There is much to praise in the article, but the salient truth is that the U.S. Marine Corps is a national treasure. Somehow it has been able to preserve its traditions of leadership and training to remain our most effective fighting force, dollar for dollar, man for man, in a national culture decidedly less disciplined than it is. One understands why the Marines fight and face wounds and death selflessly for one another when one reads about the visit of the highest leaders, including the commandant, to the battlefield. I might add that these same officers perform the hardest service of all when they personally visit the grief-stricken families of fallen Marines of all ranks, which they do often and without fanfare.

John Meyers
Sarasota, Fla.

Robert D. Kaplan's fable, "Five Days in Fallujah," is filled with inaccuracies and spurious conclusions, and his comparisons with the battle for Hue are absurd.

l) The battle for Hue was in no way a "lopsided" victory. Twelve thousand North Vietnamese soldiers held the Citadel at Hue for twenty-six days. Even after the Citadel was retaken, we battled the remaining 7,000 regulars of the 304, 325C, and 324B NVA divisions and other local regiments for more than two months north and west of the city.

2) Kaplan seems to suggest that three battalions of Marines recaptured Hue without any assistance. Actually the Marines made up about a quarter to a fifth of the U.S./ARVN forces that retook Hue. Four battalions of the U.S. Army and eight battalions of ARVN soldiers took part in the action.

3) Kaplan reported only Marine casualties. In addition to those listed in this "lopsided" victory, seventy-four U.S. soldiers were killed in action, and another 507 were wounded. Among the ARVN forces, 384 were killed in action and 1,830 were wounded.

4) Later Kaplan states, "Hue, a city with half the population of Fallujah, had been assaulted by nearly three Marine battalions" (actually fifteen battalions altogether), making it sound as if we were fighting the population. We were fighting 12,000 highly trained and well-disciplined North Vietnamese and Vietcong. At Fallujah the Marines were matched against 2,000 rag-tag insurgents, according to Defense Department estimates.

The comparison to Hue breaks down on many fronts, but the major one is that we did not capitulate and form a "Hue Defense Force" composed of NVA and VC units, and pull back to a safe distance so that the "seeds of democracy" could take root.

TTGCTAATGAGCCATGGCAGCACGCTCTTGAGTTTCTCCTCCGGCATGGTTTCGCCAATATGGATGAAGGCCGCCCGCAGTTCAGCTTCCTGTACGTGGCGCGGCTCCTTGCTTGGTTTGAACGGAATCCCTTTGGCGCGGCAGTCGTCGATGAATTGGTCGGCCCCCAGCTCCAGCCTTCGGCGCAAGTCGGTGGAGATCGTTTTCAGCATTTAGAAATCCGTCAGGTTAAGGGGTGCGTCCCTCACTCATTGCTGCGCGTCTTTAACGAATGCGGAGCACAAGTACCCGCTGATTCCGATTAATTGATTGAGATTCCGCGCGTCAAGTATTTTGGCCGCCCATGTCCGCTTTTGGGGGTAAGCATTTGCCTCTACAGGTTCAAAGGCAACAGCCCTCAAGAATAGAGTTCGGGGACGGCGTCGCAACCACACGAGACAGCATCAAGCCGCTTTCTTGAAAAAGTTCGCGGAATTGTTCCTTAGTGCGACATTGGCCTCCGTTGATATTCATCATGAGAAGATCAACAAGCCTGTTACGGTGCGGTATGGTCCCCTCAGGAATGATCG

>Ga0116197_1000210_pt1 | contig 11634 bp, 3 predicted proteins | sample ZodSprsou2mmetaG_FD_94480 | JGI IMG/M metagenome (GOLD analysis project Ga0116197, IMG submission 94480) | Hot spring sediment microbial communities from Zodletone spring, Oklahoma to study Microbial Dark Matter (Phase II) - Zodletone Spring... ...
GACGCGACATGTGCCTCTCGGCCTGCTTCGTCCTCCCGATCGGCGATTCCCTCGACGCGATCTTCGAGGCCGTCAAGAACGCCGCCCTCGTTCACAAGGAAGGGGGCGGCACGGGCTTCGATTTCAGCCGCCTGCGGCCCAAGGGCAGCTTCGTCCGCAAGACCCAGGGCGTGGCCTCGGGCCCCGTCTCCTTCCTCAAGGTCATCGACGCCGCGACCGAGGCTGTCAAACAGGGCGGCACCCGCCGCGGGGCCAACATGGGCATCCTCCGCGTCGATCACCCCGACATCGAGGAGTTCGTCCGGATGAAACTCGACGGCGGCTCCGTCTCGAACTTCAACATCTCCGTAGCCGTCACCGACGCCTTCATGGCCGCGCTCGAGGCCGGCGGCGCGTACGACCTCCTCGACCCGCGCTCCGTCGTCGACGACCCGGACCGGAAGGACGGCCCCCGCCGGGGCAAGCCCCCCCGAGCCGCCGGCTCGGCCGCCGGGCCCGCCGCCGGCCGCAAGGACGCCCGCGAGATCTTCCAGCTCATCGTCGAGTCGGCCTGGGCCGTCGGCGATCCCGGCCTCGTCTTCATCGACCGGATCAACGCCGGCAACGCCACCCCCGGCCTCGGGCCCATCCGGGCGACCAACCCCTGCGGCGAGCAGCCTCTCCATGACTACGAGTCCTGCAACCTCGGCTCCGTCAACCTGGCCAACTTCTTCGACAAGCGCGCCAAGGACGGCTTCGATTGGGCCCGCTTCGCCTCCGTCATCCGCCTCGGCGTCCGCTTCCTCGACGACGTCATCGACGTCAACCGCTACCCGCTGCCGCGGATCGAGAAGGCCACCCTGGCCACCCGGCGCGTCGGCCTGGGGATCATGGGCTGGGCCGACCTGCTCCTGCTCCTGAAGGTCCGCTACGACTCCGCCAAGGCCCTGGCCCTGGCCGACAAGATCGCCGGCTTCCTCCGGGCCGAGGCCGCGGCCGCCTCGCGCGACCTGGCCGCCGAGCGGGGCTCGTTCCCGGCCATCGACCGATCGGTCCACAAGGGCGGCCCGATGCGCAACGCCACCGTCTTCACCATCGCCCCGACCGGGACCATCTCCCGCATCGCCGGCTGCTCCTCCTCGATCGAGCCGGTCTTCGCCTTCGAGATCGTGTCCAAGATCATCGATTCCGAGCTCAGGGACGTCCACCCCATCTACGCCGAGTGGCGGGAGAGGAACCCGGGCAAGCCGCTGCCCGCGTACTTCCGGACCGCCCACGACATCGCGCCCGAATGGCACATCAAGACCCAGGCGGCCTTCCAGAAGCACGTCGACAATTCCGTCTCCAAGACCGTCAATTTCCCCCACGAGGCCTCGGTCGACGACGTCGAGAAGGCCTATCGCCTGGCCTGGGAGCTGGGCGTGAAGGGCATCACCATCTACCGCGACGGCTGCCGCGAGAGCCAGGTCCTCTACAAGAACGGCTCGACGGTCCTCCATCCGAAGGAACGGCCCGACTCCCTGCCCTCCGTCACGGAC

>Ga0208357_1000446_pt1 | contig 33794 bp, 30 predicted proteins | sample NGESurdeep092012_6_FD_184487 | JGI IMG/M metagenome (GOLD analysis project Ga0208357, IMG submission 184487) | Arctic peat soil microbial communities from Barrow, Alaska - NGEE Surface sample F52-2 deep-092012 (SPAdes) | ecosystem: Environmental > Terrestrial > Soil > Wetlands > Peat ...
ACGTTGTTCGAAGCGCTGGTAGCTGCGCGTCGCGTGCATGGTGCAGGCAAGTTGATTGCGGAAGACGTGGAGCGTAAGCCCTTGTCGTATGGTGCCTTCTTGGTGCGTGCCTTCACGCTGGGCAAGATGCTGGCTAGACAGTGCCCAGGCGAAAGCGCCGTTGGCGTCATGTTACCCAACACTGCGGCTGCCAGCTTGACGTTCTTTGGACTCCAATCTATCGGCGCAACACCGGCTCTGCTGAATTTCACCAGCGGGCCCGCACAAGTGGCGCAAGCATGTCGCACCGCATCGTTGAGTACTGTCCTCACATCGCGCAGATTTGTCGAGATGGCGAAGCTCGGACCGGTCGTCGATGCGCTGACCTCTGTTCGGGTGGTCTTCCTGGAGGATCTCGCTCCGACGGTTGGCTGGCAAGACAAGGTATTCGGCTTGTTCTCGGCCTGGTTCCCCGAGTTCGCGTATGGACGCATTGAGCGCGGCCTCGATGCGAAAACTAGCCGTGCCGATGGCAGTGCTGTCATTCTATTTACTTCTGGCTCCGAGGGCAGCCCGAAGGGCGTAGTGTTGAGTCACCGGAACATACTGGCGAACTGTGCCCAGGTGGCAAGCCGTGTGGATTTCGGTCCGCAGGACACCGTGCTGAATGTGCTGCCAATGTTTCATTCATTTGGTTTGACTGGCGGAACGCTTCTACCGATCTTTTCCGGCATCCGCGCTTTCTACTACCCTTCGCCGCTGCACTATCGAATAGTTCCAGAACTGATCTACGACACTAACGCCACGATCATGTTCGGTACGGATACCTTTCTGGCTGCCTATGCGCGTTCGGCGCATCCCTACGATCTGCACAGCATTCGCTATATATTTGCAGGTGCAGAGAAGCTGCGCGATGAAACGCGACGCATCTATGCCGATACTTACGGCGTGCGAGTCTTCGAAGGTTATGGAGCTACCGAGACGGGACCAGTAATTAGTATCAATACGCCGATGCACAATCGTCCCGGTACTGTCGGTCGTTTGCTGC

Terry F. Stulce
Ooltewah, Tenn.

Having spent a great deal of time in Fallujah since the occupation of Iraq began, and most recently the entire month of May for my article on Fallujah for The New Yorker, I was disappointed by Robert D. Kaplan's piece, and also by Kaplan's unambiguous identification with the Marines he wrote about.

Kaplan describes Fallujah as "the classic terrain of radicalism," distinguishing radicalism from conservatism. He views the authoritarian royal courts of Morocco, Jordan, and the Gulf States as venerable for their traditions—traditions that in the case of Jordan and the Gulf are artificial and not more than a century old. Unlike these royal courts, which in fact represent the "break in tradition [in] the House of Islam" of which Kaplan writes, Fallujah is the most traditional city in Iraq. Unlike Tikrit, for example, where the tribes are urbanized, based inside the city, in Fallujah the tribes are concentrated in the rural areas surrounding the city, and thus have not modernized or abandoned tribal customs as much as their counterparts in other parts of the country. The tight tribal bonds of Fallujah helped preserve the city's stability after the fall of Saddam's regime. The religious and tribal leaders appointed their own civil-management council even before American troops entered the city. Tribes assumed control of the city's institutions and protected government buildings. Religious leaders, whose authority was respected, exhorted the people to respect the law and maintain order. Thus there was a continuity of authority and tradition in Fallujah that was lacking in other parts of Iraq.